7) Oklahoma State Cowboys
The Cowboys are going to be sneaky good this year. New head coach Brad Underwood is taking over after leading Stephen F. Austin to three straight NCAA Tournament appearances, and he’ll have Oklahoma State playing much more disciplined basketball — especially on defense.
They have a gift in sharpshooter Phil Forte getting another year of eligibility due to an elbow injury he suffered last season, and he is joined in the backcourt by Jawun Evans, who won Big 12 Freshman of the Year a season ago.
Oklahoma State lacks a lot of size and doesn’t really have any proven depth, but Underwood knows how to make the most of the talent he has on the roster — and Forte and Evans will carry this group to a few wins by themselves.
8) Oklahoma Sooners
Buddy Hield is gone. Ryan Spangler is gone. Isaiah Cousins is gone.
This team will be a far cry from the one that made the Final Four last season. Starters Jordan Woodard and Khadeem Lattin are being counted on to step up and be the stars of this year’s team, and much is expected from four-star freshman guard Kameron McGusty. Outside of them, it’s mostly unproven players — and if that trio doesn’t step up, this team will struggle.
9) TCU Horned Frogs
New head coach Jamie Dixon left a successful tenure at Pitt for his alma mater, but he doesn’t have a whole lot to work worth. Four-star freshman guard Jaylen Fisher will start immediately, and will be relied on to carry most of the scoring load offensively.
There’s no doubt this team will struggle offensively. They finished 320th in the country offensive efficiency last season, and the team’s leading scorer last year, Chauncey Collins, left to play overseas. But if Dixon brings his patented defensive prowess to TCU, that will be enough to keep them out of the Big 12 basement.
10) Kansas State Wildcats
This will likely be Bruce Weber’s final season in Manhattan. K-State’s Big 12 record has gotten worse in each of the last four year’s under Weber, and that will continue this season.
Freshman forward Xavier Sneed looks like the real deal and will be the focal point of the offense. Outside of him, this team has virtually no offensive weapons. With no reliable defense to fall back on, the Wildcats will struggle.
First team All-Big 12:
Monte Morris, PG, Iowa State Cyclones
Jawun Evans, PG, Oklahoma State Cowboys
Devonte’ Graham, PG/SG, Kansas Jayhawks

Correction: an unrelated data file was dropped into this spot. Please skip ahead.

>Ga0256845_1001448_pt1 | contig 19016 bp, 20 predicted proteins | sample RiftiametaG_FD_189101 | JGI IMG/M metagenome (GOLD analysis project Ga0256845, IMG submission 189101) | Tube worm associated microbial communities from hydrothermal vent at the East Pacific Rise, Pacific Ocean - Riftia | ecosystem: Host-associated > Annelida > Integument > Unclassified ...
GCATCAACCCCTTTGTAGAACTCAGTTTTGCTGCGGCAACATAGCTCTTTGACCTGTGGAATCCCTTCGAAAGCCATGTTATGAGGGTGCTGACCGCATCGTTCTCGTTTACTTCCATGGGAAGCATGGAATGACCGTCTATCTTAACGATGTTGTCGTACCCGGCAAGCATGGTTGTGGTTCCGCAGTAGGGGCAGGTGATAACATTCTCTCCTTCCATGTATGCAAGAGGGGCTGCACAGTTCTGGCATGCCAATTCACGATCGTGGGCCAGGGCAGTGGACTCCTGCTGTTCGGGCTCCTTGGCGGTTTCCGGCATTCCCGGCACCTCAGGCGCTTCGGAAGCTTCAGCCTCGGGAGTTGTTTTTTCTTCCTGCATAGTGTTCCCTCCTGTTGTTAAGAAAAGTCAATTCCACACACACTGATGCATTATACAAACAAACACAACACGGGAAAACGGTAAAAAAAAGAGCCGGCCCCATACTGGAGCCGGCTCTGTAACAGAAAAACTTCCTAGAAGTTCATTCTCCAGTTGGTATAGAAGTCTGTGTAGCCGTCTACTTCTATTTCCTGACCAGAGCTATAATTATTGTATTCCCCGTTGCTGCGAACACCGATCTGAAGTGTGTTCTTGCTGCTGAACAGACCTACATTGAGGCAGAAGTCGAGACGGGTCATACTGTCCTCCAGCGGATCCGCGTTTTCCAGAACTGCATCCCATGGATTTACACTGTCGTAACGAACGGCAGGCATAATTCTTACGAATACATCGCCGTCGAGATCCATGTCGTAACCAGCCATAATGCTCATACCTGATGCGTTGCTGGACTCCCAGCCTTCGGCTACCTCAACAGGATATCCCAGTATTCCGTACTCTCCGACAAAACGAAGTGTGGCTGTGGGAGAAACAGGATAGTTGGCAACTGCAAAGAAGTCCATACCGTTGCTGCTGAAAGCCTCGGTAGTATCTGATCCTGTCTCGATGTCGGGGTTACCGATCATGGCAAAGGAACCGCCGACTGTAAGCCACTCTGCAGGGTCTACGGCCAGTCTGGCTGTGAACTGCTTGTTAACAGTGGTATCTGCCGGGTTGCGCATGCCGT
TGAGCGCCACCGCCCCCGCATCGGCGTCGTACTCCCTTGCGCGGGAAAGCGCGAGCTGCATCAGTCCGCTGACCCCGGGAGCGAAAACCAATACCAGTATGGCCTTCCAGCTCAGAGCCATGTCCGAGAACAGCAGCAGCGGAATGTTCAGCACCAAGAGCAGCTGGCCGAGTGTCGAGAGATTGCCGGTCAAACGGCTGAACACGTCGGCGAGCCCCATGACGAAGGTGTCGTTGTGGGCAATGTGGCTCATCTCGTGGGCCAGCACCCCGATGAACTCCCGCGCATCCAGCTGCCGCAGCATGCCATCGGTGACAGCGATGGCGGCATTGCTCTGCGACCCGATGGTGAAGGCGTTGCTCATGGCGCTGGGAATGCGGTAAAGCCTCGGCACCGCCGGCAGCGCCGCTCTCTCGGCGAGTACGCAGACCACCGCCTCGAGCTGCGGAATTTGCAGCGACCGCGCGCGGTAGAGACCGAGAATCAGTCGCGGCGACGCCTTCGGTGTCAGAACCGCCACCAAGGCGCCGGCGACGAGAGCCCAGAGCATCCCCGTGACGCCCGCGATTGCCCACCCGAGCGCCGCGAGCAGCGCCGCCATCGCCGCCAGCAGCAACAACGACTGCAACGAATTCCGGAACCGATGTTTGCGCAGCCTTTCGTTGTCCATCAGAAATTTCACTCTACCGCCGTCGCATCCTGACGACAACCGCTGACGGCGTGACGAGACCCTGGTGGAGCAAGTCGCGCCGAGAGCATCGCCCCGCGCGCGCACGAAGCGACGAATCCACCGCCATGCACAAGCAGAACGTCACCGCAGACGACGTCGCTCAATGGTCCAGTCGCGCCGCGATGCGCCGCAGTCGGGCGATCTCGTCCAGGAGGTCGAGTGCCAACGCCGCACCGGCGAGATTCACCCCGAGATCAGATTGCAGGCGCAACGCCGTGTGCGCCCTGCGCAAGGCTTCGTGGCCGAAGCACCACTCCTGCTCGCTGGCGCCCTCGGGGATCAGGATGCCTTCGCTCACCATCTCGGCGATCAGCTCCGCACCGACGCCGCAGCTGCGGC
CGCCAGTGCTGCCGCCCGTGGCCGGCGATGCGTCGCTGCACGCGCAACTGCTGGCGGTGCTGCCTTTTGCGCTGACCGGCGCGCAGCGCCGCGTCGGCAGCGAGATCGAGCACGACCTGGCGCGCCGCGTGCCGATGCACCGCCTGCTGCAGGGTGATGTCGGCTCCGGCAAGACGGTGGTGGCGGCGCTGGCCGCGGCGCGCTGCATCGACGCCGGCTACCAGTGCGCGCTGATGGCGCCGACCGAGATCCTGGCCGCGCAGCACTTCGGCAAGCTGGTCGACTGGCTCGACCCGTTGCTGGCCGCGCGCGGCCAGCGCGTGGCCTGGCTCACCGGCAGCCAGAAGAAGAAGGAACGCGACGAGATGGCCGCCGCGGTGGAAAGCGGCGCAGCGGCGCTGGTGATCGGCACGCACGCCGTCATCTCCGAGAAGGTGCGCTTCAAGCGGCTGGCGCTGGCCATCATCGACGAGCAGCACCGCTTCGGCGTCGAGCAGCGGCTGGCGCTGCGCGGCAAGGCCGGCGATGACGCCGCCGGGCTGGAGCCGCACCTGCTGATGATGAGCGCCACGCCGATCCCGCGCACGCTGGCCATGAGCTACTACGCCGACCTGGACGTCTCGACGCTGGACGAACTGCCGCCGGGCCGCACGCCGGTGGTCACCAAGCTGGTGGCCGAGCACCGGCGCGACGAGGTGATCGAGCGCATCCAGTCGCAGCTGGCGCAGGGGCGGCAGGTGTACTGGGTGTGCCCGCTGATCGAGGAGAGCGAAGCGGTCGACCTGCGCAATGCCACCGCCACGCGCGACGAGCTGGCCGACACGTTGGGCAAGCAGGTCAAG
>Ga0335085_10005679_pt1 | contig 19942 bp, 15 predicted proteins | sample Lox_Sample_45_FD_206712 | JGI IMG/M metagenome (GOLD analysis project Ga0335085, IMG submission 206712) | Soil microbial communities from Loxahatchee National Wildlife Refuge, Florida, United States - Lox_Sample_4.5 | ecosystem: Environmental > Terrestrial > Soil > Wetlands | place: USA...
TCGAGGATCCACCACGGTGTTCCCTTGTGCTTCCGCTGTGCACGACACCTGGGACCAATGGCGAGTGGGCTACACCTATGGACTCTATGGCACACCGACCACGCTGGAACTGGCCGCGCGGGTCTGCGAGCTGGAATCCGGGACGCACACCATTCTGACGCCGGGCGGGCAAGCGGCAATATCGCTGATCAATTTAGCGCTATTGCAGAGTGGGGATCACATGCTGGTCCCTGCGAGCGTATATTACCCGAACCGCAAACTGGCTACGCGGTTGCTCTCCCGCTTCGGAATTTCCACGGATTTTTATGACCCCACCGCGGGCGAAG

Josh Jackson, SF, Kansas Jayhawks
Jarrett Allen, C, Texas Longhorns
Player of the Year/Freshman of the Year: Josh Jackson, SF, Kansas Jayhawks
Jackson needs to add a bit more muscle to his 6-foot-8, 203-pound frame, but that’s about the only negative thing you can say about Jackson’s game.
He’s as athletic as anyone in the country and is great at breaking down his defender in one-one-one situations. Attacking the basket is no problem, and he can finish in a variety of ways. That alone makes him similar to a lot of other top prospects in past years, but it’s everything else that he also has in his game that makes him special.
In college, players are usually either slashers or shooters. Very rarely do you find the explosive athlete with a polished jumper, but that’s Jackson. He knocks down long-range shots with ease, and while he isn’t an elite shooter, he will make you pay if you give him some space. Jackson also has the passing and ball-handling abilities to play point forward, making him that much more valuable.
Jackson is the obvious choice for conference freshman of the year, and as Kansas wins yet another Big 12 title, their best player will win conference player of the year. Jackson is already that player, and he’s only going to get better throughout the season.
Coach of the Year: Shaka Smart, Texas Longhorns
Bill Self could very easily win this award every year, but there has become a recent trend of giving this award to the team that challenges Kansas the most (considering how good Kansas is expected to be every year). The Longhorns are expected to make a big jump up the rankings in Smart’s second year with the program, and he know has a group that is capable of running his “HAVOC” press defense system — which Texas didn’t use last year. With a good season thanks in part to Smart’s system, he should win Coach of the Year.Back to the Big 12 Newsfeed
Related Topics: Devonte' Graham, Oklahoma Sooners Basketball, West Virginia Mountaineers Basketball, Baylor Bears Basketball, Big 12 Basketball, Iowa State Cyclones Basketball, Kansas Jayhawks Basketball, Texas Tech Red Raiders Basketball, Texas Longhorns Basketball, NCAA Basketball, Josh Jackson, Kansas State Wildcats Basketball, Oklahoma State Cowboys Basketball, TCU Horned Frogs Basketball